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Pentagon Plan Cuts Ground Forces by 100,000


January 26, 2012

Defense Secretary Leon Panetta announced a plan today that will cut nearly a half-trillion dollars over the next ten years from the national defense budget. The plan includes cutting U.S. ground forces by roughly 100,000 service members, delaying some planned projects and retiring older planes and ships.

The plan will reduce the size of the Army by 80,000 soldiers with the remaining 20,000 coming from reductions in other branches by 2017. This will bring the overall force size to a level slightly larger than it was on 9/11. Panetta says the proposed plan is a response to changing times, but lawmakers are expressing concerns that it will actually endanger U.S. security.

Panetta says the plan shifts the Pentagon's focus away from the wars in Iraq and Afghanistan to future challenges across the Mideast, Asian and cyberspace. More special operations forces will be available around the world, according to Panetta. "We are at a strategic turning point after a decade of war and after a very substantial growth in the defense budget."

The administration will request a 2013 budget of $525 billion, plus an additional $88 billion for continuing operations in Afghanistan. The combined total is about $33 billion less than Pentagon spending plans in 2012. Penatta said that the Pentagon will again grow the base budget over the next few years until is reaches $567 in 2017. At that point, the cumulative budgets for the five years would be $259 billion less than the administration had planned before striking a deal with Congress last summer to cut the deficit through required spending cuts.

Some details of the new plan include:

  • Shrinking the Army from 570,000 soldiers today to 490,000 by 2017, a cut of 80,000 soldiers.
  • Reducing the Marine Corps ranks from 202,000 this year to 182,000 in 2017. Both the Army and Marine Corps levels are slightly larger than before 9/11.
  • The Navy will keep a fleet of 11 aircraft carriers but retire seven cruisers earlier than planned. The purchase of other ships, including a new Virginia-class submarine, would be delayed.
  • The Air Force would retire some older planes including about two dozen C-5A cargo aircraft and 65 of its oldest C-130 cargo planes.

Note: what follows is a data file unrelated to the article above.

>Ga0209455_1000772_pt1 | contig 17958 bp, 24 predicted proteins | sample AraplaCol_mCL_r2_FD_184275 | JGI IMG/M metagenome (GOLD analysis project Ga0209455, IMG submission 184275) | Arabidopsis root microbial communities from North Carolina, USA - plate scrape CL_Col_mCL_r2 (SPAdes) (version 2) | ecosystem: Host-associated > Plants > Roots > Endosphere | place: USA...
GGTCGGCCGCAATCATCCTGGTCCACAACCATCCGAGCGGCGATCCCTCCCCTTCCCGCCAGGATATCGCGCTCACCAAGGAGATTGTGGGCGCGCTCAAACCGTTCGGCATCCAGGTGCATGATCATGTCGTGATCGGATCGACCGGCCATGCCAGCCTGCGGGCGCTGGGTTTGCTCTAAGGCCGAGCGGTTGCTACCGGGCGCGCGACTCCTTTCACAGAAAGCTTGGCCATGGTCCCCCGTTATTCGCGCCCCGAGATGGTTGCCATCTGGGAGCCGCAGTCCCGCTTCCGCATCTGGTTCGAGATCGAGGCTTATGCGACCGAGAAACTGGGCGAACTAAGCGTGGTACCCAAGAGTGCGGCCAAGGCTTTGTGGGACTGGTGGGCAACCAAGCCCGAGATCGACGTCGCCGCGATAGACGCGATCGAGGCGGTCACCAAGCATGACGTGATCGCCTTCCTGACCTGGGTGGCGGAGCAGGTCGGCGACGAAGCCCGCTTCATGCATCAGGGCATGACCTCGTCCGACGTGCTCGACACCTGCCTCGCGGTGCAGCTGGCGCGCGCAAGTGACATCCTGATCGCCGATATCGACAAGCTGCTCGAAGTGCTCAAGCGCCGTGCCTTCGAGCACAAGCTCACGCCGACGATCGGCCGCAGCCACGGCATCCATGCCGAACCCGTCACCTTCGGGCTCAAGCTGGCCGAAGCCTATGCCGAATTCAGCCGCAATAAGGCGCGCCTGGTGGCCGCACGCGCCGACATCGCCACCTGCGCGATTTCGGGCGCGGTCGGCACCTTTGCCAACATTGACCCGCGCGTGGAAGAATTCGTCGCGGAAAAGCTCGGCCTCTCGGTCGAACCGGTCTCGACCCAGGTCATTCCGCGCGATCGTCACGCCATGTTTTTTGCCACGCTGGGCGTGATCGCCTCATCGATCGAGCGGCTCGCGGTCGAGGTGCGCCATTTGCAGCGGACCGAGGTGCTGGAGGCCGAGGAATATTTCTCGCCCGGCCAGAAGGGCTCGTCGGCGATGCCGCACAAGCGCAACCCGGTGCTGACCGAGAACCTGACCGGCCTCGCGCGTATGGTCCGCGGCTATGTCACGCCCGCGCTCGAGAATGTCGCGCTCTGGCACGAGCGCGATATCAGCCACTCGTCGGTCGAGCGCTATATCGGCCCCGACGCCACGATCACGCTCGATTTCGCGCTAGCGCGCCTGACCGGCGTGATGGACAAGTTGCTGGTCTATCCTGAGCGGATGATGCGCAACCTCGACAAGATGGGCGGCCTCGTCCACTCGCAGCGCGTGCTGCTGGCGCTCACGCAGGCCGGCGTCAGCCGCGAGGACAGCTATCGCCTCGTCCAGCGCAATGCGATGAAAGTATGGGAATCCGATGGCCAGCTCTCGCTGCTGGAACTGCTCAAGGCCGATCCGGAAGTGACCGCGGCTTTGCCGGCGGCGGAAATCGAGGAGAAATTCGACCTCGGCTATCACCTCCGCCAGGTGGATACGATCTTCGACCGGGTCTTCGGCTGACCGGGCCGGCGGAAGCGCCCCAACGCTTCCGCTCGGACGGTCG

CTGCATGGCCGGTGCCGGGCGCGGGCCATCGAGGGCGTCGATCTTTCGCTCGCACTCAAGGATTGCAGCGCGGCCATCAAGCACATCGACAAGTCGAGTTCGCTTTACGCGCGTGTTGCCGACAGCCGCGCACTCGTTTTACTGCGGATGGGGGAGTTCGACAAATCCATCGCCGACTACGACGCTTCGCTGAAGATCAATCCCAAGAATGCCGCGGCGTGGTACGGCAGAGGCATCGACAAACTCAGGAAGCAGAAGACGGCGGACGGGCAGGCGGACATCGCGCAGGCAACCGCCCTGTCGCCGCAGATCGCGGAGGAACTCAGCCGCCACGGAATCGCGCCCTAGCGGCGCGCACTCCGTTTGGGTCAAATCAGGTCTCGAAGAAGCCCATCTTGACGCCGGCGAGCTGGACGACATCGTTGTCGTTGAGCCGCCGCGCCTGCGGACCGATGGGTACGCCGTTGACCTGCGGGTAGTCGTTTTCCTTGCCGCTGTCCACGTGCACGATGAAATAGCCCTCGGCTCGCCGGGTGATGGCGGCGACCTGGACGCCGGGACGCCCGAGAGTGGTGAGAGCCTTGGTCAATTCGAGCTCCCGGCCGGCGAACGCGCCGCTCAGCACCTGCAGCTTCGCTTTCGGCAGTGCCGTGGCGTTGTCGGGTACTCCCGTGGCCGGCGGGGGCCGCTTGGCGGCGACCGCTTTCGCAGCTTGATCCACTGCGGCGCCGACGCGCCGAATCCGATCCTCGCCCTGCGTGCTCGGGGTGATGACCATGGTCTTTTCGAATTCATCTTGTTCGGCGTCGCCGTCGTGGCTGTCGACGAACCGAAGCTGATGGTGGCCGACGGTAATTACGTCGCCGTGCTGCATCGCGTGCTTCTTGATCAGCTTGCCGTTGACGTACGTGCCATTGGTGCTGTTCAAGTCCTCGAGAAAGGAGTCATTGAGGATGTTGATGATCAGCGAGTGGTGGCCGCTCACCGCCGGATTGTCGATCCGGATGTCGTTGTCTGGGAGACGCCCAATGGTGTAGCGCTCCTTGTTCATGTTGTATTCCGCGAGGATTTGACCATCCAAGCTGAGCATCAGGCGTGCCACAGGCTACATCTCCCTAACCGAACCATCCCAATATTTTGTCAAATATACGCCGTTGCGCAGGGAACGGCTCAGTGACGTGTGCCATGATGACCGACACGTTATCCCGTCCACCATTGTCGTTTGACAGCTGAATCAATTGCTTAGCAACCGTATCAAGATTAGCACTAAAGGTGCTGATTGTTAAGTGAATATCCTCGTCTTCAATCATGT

• The purchase of F-35 stealth fighter jets to be used by the Air Force, Navy and Marine Corps would be slowed.
  • Military pay raises will remain on track until 2015 when the pace of increase will be slowed by an amount that is yet undetermined. The Pentagon has recommended an increase in health care fees, co-pays and deductibles for retired military members.
  • The plan also includes an option for President Obama to ask Congress for approval on another round of domestic base closures, but the timing was left open and it is unlikely to happen during a presidential election year.

The plan includes a renewed focus on Asia, as both lawmakers in Washington and U.S. allies have raised concerns about China's rapid military modernization. The Pentagon also embraced a proposal by special operations chief Adm. Bill McRaven to have more manpower and equipment sent to worldwide "Theater Special Operations Commands." This would allow the U.S. to strike back wherever threats arise regardless of where the bulk of the military's forces were located.

Panetta said the administration will resist any effort to shrink the Navy's fleet of aircraft carriers and that keeping the peace requires retaining 11 of the warships as a "long-term commitment." Obama has said he hopes to reduce the size of the U.S. nuclear arsenal, but Panetta said the current structure will be maintained while the Pentagon studies the potential to shrink those forces later. Current plans for building a new generation of submarines to carry long-range nuclear missiles will be delayed at least two years.

Senator John Cornyn, R-Texas, who is a member of the Senate Armed Services Committee which will hold hearings on the proposed budget plan, stated "Taking us back to a pre-9/11 military force structure places our country in grave danger." Several other lawmakers have expressed concern about the amount of cuts being proposed. Republican presidential rivals have also stated that despite the need for fiscal austerity, the size of the proposed cuts will gut the military.

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